There are small starfish creatures that suck your dismembered head into them and kill you. Since no other enemy even registers you rolling around those starfish demons are LITERALLY the only thing in the entire game that can kill you, including falling into lava.
And because it’s relatively easy to get out of them, the combat lacks any tension or challenge and simply becomes a test to see how much annoyance you can put up with without stopping…which is what I did during the last boss fight.
I haven’t finished the game and I don’t care.
Every location needs to have these creatures around since no other enemy can kill you which washes away the atmosphere when you’re tactically shooting the end boss and these tiny white things are rolling around your feet like globular puppies.
With a surprisingly catchy soundtrack and an awesome bullet time mechanic, NeverDead can actually get enjoyably manic at times. The most fun I had was fighting my way through a subway while dodging trains in slow motion.
Bryce is able to wield two weapons on each arm, allowing you to quickly and effectively switch the kind of damage you dish out. My personal favourite combination was a handgun on one hand and a shotgun on the other. Shooting a big demon dog with the small bullets of a handgun before blowing it apart with one blast from a shotgun is simply delightful.
You can also brandish a sword which I found invaluable after I finally figured out how to swing the bloody thing. To use the sword, you hold the left trigger and move the right joystick to swing it in different directions.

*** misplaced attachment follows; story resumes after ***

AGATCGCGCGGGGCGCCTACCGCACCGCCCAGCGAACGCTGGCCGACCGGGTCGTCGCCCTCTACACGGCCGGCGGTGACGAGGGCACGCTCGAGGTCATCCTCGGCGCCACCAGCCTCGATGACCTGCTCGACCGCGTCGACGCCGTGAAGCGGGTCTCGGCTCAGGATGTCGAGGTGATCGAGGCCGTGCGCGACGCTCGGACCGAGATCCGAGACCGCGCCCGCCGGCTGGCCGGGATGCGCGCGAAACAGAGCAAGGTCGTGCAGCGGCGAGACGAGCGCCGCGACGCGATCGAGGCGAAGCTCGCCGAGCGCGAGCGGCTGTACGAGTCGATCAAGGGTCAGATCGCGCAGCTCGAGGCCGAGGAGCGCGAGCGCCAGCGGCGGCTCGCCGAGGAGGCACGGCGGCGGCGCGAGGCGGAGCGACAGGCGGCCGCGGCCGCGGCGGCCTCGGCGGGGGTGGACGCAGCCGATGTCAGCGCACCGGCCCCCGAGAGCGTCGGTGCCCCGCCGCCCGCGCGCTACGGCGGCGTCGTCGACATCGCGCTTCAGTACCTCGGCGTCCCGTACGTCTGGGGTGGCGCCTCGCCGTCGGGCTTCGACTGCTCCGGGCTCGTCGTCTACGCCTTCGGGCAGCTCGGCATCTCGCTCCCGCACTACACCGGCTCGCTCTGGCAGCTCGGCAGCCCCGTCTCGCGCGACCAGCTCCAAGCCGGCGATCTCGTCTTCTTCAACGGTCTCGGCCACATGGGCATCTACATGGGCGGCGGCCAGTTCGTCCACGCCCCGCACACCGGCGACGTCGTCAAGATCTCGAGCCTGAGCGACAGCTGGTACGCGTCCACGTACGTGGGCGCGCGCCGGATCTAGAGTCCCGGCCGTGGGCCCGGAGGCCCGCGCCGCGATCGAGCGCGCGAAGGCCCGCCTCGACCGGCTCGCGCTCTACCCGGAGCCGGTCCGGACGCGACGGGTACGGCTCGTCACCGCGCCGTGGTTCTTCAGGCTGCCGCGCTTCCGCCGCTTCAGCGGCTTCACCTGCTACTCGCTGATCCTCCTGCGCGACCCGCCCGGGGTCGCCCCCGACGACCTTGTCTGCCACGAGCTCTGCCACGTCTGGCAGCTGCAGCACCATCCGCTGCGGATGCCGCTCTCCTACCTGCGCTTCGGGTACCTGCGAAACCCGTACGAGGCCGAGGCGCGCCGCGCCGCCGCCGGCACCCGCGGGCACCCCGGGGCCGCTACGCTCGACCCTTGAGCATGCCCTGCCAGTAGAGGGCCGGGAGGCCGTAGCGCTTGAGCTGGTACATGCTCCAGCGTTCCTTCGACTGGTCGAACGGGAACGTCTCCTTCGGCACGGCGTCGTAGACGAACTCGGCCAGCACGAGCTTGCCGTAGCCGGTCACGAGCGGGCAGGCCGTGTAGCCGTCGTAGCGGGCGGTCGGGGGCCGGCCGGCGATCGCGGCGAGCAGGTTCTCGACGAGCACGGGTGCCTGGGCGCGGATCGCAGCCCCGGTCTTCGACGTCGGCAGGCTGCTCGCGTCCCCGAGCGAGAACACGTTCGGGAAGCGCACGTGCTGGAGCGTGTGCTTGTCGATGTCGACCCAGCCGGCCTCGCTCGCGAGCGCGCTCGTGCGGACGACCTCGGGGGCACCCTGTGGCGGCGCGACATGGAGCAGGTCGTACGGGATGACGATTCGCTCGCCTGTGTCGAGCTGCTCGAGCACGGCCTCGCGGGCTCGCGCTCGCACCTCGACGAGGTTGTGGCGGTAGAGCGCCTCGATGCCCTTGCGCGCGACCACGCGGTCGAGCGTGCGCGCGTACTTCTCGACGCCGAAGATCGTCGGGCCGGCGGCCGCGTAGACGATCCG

This is a gaming idea that I really encourage. It allows the player to feel more in control as they pull the blade to one side before slashing it to the other instead of mashing a button to make the character flail a weapon in an already pre-programmed display.
I spent the next nine minutes watching Bryce hold it at weird angles and thrash his body around like he’s trying to bash the door down with his pelvis.
However NeverDead barely teaches you how to use it. So when I was trapped by a chain-locked door and was told to use my sword, I spent the next nine minutes watching Bryce hold it at weird angles and thrash his body around like he’s trying to bash the door down with his pelvis.
When using the sword on enemies, they split apart in a beautifully visceral display and it was only near the end when I started using guns more, purely out of boredom. Also, ripping off your head to use for infrequent and boring puzzles is always wonderfully disgusting as he cracks and twists it off his neck.